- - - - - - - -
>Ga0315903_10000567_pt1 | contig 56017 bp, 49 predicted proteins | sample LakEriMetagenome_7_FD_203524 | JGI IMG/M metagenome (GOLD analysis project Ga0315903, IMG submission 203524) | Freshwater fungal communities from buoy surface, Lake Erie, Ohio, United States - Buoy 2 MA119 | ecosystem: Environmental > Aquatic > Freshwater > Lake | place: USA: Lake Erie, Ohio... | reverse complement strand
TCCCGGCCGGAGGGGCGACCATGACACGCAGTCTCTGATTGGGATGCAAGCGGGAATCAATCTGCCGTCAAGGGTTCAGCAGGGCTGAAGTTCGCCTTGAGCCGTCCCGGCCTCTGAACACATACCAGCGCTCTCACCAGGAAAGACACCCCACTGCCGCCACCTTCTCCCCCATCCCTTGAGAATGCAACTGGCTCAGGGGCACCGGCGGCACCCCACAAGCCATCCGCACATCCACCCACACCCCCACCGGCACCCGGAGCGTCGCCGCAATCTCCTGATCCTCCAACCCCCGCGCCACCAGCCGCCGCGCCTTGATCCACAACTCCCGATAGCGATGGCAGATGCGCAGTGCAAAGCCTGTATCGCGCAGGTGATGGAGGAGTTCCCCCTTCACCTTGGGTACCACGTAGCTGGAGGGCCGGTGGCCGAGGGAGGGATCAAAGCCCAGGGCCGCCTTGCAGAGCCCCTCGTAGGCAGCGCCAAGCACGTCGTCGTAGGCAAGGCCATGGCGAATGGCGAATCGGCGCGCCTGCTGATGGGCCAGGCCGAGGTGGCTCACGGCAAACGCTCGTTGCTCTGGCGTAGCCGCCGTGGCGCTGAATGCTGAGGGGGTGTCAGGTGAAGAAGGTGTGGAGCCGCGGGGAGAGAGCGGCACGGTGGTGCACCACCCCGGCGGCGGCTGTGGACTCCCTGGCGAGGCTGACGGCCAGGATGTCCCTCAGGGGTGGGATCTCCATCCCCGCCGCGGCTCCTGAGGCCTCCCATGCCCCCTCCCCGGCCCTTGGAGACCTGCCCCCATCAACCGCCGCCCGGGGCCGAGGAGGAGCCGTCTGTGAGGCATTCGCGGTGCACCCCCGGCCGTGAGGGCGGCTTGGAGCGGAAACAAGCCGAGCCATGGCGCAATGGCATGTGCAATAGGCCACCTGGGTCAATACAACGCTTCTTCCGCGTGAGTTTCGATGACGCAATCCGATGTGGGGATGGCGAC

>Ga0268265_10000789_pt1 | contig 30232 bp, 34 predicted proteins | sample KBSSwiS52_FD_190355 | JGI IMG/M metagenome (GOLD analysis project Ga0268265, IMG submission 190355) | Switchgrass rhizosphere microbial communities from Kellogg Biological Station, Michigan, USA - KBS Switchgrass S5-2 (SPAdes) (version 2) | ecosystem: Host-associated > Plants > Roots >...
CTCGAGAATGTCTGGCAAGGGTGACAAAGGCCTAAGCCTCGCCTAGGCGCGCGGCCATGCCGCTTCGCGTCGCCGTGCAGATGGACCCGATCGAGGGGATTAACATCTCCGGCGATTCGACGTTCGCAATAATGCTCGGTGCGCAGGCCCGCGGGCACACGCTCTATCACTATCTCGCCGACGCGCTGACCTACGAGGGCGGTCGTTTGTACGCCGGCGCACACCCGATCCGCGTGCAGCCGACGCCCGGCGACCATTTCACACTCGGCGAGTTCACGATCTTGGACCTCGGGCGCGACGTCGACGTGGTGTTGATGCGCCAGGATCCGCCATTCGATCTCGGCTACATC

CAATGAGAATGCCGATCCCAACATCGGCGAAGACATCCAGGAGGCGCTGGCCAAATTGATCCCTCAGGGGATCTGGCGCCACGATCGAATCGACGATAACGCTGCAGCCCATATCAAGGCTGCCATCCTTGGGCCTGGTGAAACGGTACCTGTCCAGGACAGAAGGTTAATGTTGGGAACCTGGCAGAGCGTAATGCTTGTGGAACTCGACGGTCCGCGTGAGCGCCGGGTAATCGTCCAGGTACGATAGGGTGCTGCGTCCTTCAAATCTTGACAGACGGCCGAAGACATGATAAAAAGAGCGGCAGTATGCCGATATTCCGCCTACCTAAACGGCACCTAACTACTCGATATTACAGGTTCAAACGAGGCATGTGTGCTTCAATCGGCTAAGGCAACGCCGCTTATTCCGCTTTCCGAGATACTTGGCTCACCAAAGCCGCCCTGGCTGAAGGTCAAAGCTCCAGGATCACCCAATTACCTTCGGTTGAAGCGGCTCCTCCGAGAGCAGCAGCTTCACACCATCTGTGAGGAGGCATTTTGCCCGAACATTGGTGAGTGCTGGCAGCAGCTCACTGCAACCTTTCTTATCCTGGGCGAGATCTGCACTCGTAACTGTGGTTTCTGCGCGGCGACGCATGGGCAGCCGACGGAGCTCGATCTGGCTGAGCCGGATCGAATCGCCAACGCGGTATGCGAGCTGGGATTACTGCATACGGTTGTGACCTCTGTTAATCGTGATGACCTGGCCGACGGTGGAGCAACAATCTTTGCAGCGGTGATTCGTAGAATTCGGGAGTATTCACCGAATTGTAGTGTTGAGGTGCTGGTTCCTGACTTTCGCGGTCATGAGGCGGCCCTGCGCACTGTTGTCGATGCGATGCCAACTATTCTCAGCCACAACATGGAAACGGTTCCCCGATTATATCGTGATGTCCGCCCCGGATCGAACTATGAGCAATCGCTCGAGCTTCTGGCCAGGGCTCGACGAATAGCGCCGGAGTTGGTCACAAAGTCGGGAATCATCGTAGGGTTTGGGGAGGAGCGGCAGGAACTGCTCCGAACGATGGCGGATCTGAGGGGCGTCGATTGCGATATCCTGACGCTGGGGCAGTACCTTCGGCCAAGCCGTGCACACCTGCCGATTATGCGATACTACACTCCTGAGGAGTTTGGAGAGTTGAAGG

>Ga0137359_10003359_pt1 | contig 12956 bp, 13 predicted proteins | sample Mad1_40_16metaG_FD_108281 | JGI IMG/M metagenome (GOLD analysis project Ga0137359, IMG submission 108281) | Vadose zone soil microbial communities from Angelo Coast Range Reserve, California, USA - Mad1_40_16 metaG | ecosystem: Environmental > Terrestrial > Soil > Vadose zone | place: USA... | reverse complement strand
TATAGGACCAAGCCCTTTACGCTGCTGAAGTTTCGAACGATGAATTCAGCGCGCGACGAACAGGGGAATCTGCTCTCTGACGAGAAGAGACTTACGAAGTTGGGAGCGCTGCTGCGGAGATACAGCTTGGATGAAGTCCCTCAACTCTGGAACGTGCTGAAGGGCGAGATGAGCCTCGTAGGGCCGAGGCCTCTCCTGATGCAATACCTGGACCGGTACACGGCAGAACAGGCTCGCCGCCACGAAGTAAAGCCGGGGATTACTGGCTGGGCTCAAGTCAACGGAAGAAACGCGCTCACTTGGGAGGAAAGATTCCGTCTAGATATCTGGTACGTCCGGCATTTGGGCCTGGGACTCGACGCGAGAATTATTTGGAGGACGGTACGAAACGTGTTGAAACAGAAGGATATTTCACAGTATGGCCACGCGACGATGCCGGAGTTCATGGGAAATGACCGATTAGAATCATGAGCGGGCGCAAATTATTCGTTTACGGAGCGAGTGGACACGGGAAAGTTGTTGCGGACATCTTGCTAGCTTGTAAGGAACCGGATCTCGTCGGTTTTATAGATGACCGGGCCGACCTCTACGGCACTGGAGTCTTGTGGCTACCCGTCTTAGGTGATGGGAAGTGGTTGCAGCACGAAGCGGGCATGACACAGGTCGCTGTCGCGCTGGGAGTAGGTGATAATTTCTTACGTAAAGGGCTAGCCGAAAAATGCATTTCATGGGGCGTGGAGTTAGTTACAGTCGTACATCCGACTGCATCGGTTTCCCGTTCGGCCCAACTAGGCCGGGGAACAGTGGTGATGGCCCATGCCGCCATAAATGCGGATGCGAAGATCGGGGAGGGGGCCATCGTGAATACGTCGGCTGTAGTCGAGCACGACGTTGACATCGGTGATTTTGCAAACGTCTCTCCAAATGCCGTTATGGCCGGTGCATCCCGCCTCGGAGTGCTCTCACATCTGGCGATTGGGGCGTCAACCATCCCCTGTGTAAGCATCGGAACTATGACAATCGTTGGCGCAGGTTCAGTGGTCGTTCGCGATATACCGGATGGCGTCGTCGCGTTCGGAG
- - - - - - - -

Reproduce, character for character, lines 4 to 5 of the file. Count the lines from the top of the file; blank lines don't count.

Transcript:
CTCGAGAATGTCTGGCAAGGGTGACAAAGGCCTAAGCCTCGCCTAGGCGCGCGGCCATGCCGCTTCGCGTCGCCGTGCAGATGGACCCGATCGAGGGGATTAACATCTCCGGCGATTCGACGTTCGCAATAATGCTCGGTGCGCAGGCCCGCGGGCACACGCTCTATCACTATCTCGCCGACGCGCTGACCTACGAGGGCGGTCGTTTGTACGCCGGCGCACACCCGATCCGCGTGCAGCCGACGCCCGGCGACCATTTCACACTCGGCGAGTTCACGATCTTGGACCTCGGGCGCGACGTCGACGTGGTGTTGATGCGCCAGGATCCGCCATTCGATCTCGGCTACATC

CAATGAGAATGCCGATCCCAACATCGGCGAAGACATCCAGGAGGCGCTGGCCAAATTGATCCCTCAGGGGATCTGGCGCCACGATCGAATCGACGATAACGCTGCAGCCCATATCAAGGCTGCCATCCTTGGGCCTGGTGAAACGGTACCTGTCCAGGACAGAAGGTTAATGTTGGGAACCTGGCAGAGCGTAATGCTTGTGGAACTCGACGGTCCGCGTGAGCGCCGGGTAATCGTCCAGGTACGATAGGGTGCTGCGTCCTTCAAATCTTGACAGACGGCCGAAGACATGATAAAAAGAGCGGCAGTATGCCGATATTCCGCCTACCTAAACGGCACCTAACTACTCGATATTACAGGTTCAAACGAGGCATGTGTGCTTCAATCGGCTAAGGCAACGCCGCTTATTCCGCTTTCCGAGATACTTGGCTCACCAAAGCCGCCCTGGCTGAAGGTCAAAGCTCCAGGATCACCCAATTACCTTCGGTTGAAGCGGCTCCTCCGAGAGCAGCAGCTTCACACCATCTGTGAGGAGGCATTTTGCCCGAACATTGGTGAGTGCTGGCAGCAGCTCACTGCAACCTTTCTTATCCTGGGCGAGATCTGCACTCGTAACTGTGGTTTCTGCGCGGCGACGCATGGGCAGCCGACGGAGCTCGATCTGGCTGAGCCGGATCGAATCGCCAACGCGGTATGCGAGCTGGGATTACTGCATACGGTTGTGACCTCTGTTAATCGTGATGACCTGGCCGACGGTGGAGCAACAATCTTTGCAGCGGTGATTCGTAGAATTCGGGAGTATTCACCGAATTGTAGTGTTGAGGTGCTGGTTCCTGACTTTCGCGGTCATGAGGCGGCCCTGCGCACTGTTGTCGATGCGATGCCAACTATTCTCAGCCACAACATGGAAACGGTTCCCCGATTATATCGTGATGTCCGCCCCGGATCGAACTATGAGCAATCGCTCGAGCTTCTGGCCAGGGCTCGACGAATAGCGCCGGAGTTGGTCACAAAGTCGGGAATCATCGTAGGGTTTGGGGAGGAGCGGCAGGAACTGCTCCGAACGATGGCGGATCTGAGGGGCGTCGATTGCGATATCCTGACGCTGGGGCAGTACCTTCGGCCAAGCCGTGCACACCTGCCGATTATGCGATACTACACTCCTGAGGAGTTTGGAGAGTTGAAGG